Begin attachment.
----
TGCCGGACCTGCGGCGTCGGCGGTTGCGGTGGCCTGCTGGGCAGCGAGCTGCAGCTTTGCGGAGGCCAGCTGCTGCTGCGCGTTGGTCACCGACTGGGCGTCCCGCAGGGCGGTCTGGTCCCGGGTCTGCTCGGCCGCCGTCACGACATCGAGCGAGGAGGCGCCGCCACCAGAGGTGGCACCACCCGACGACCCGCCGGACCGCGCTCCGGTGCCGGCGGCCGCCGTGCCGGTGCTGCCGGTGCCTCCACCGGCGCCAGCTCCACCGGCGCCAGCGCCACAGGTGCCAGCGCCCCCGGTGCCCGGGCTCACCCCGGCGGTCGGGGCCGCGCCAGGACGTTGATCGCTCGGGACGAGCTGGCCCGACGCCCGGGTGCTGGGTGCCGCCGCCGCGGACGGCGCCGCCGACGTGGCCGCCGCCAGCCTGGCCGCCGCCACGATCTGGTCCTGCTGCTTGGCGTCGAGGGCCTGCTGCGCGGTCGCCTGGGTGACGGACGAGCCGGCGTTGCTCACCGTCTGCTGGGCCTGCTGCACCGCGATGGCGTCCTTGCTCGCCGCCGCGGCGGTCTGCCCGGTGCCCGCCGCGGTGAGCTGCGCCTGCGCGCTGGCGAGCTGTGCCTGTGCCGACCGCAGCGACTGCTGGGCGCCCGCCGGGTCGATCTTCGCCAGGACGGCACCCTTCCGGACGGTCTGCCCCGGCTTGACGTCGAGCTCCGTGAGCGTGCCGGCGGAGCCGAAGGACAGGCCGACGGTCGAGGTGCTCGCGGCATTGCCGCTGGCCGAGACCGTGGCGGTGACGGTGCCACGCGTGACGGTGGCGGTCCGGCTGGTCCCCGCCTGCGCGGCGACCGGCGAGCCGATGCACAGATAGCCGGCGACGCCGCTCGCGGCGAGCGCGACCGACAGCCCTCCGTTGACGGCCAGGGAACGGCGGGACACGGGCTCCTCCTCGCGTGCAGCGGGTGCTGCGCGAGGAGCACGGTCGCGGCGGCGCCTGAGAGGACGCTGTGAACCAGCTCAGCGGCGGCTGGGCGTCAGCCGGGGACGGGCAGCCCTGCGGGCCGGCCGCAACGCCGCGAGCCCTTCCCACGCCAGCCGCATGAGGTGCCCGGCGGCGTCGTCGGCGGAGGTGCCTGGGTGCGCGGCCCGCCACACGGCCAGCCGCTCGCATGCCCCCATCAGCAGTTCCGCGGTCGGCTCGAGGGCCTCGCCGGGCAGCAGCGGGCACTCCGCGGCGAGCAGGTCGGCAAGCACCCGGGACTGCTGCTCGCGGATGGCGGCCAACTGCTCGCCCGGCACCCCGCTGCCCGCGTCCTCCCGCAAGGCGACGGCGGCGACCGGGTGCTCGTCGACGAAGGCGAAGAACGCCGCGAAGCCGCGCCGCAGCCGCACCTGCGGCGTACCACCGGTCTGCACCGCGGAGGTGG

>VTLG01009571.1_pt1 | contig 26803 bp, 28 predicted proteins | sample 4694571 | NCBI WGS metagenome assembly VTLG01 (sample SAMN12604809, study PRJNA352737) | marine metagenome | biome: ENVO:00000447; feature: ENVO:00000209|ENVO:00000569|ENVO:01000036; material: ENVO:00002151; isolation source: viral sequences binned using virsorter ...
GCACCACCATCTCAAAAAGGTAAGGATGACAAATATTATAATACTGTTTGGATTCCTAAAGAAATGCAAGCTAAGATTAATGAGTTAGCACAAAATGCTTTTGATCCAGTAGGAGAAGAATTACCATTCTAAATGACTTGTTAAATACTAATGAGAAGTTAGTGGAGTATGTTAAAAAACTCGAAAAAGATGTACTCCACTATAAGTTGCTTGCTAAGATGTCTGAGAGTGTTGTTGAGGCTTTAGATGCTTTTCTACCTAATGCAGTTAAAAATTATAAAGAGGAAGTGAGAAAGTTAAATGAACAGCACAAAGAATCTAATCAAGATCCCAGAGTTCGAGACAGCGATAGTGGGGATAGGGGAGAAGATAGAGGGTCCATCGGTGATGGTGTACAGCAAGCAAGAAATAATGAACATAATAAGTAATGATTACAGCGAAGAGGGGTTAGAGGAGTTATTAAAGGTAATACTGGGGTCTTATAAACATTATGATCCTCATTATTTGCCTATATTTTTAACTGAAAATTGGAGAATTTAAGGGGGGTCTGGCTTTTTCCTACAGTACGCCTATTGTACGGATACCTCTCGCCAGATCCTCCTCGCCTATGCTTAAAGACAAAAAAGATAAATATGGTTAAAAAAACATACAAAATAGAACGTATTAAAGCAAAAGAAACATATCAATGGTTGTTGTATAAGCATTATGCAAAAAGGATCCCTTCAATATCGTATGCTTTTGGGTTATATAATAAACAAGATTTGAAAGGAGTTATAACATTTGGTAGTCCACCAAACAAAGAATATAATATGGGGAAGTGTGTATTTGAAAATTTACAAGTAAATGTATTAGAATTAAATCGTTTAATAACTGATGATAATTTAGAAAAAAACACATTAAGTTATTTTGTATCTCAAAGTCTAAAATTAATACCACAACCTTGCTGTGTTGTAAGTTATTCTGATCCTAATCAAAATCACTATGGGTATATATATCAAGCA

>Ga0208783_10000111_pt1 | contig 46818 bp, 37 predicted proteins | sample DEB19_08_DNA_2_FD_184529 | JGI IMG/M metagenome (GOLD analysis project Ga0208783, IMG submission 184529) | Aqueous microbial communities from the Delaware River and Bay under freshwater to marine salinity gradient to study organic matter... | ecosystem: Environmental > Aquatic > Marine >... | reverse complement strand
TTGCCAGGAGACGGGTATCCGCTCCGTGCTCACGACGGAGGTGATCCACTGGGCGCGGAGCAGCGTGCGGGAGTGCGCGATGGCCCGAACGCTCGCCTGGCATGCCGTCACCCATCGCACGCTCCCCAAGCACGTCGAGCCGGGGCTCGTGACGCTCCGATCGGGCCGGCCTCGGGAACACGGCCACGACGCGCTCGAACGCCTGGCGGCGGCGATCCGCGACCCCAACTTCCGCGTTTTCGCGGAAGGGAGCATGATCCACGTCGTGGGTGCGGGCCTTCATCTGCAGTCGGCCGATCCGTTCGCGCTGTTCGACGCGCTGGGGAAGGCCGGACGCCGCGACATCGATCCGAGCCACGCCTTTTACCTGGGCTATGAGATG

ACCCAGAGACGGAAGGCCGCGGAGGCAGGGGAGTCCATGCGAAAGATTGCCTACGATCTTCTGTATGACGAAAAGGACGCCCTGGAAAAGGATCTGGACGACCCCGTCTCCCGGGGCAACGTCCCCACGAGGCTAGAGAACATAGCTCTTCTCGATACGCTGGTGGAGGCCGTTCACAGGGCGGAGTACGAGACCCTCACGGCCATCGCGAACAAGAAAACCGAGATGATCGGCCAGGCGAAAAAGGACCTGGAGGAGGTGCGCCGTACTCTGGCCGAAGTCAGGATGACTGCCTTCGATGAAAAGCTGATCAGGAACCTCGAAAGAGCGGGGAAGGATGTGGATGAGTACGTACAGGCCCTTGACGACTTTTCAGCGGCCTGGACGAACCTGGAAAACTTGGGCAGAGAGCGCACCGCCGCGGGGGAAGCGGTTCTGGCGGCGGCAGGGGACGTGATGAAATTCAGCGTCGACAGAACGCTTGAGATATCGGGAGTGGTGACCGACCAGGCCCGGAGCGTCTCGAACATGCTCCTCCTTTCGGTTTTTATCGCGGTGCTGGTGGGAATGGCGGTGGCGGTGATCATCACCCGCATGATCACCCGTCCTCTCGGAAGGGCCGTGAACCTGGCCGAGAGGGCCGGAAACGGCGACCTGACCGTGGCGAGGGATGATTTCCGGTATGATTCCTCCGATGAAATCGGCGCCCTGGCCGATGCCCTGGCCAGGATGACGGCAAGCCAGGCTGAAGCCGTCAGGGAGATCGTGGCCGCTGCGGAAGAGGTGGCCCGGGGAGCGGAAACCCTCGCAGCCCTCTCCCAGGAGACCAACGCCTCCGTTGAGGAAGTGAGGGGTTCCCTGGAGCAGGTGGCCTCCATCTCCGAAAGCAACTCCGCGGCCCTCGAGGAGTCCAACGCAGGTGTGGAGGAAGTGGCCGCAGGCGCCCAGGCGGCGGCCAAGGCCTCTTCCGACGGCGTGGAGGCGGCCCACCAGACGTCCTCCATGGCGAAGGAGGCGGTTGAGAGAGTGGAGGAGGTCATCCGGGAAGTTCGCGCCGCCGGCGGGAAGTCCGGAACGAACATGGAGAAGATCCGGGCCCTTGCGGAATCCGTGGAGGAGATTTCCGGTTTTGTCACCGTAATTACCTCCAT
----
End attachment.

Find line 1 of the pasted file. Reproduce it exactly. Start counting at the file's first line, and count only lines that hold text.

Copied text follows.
TGCCGGACCTGCGGCGTCGGCGGTTGCGGTGGCCTGCTGGGCAGCGAGCTGCAGCTTTGCGGAGGCCAGCTGCTGCTGCGCGTTGGTCACCGACTGGGCGTCCCGCAGGGCGGTCTGGTCCCGGGTCTGCTCGGCCGCCGTCACGACATCGAGCGAGGAGGCGCCGCCACCAGAGGTGGCACCACCCGACGACCCGCCGGACCGCGCTCCGGTGCCGGCGGCCGCCGTGCCGGTGCTGCCGGTGCCTCCACCGGCGCCAGCTCCACCGGCGCCAGCGCCACAGGTGCCAGCGCCCCCGGTGCCCGGGCTCACCCCGGCGGTCGGGGCCGCGCCAGGACGTTGATCGCTCGGGACGAGCTGGCCCGACGCCCGGGTGCTGGGTGCCGCCGCCGCGGACGGCGCCGCCGACGTGGCCGCCGCCAGCCTGGCCGCCGCCACGATCTGGTCCTGCTGCTTGGCGTCGAGGGCCTGCTGCGCGGTCGCCTGGGTGACGGACGAGCCGGCGTTGCTCACCGTCTGCTGGGCCTGCTGCACCGCGATGGCGTCCTTGCTCGCCGCCGCGGCGGTCTGCCCGGTGCCCGCCGCGGTGAGCTGCGCCTGCGCGCTGGCGAGCTGTGCCTGTGCCGACCGCAGCGACTGCTGGGCGCCCGCCGGGTCGATCTTCGCCAGGACGGCACCCTTCCGGACGGTCTGCCCCGGCTTGACGTCGAGCTCCGTGAGCGTGCCGGCGGAGCCGAAGGACAGGCCGACGGTCGAGGTGCTCGCGGCATTGCCGCTGGCCGAGACCGTGGCGGTGACGGTGCCACGCGTGACGGTGGCGGTCCGGCTGGTCCCCGCCTGCGCGGCGACCGGCGAGCCGATGCACAGATAGCCGGCGACGCCGCTCGCGGCGAGCGCGACCGACAGCCCTCCGTTGACGGCCAGGGAACGGCGGGACACGGGCTCCTCCTCGCGTGCAGCGGGTGCTGCGCGAGGAGCACGGTCGCGGCGGCGCCTGAGAGGACGCTGTGAACCAGCTCAGCGGCGGCTGGGCGTCAGCCGGGGACGGGCAGCCCTGCGGGCCGGCCGCAACGCCGCGAGCCCTTCCCACGCCAGCCGCATGAGGTGCCCGGCGGCGTCGTCGGCGGAGGTGCCTGGGTGCGCGGCCCGCCACACGGCCAGCCGCTCGCATGCCCCCATCAGCAGTTCCGCGGTCGGCTCGAGGGCCTCGCCGGGCAGCAGCGGGCACTCCGCGGCGAGCAGGTCGGCAAGCACCCGGGACTGCTGCTCGCGGATGGCGGCCAACTGCTCGCCCGGCACCCCGCTGCCCGCGTCCTCCCGCAAGGCGACGGCGGCGACCGGGTGCTCGTCGACGAAGGCGAAGAACGCCGCGAAGCCGCGCCGCAGCCGCACCTGCGGCGTACCACCGGTCTGCACCGCGGAGGTGG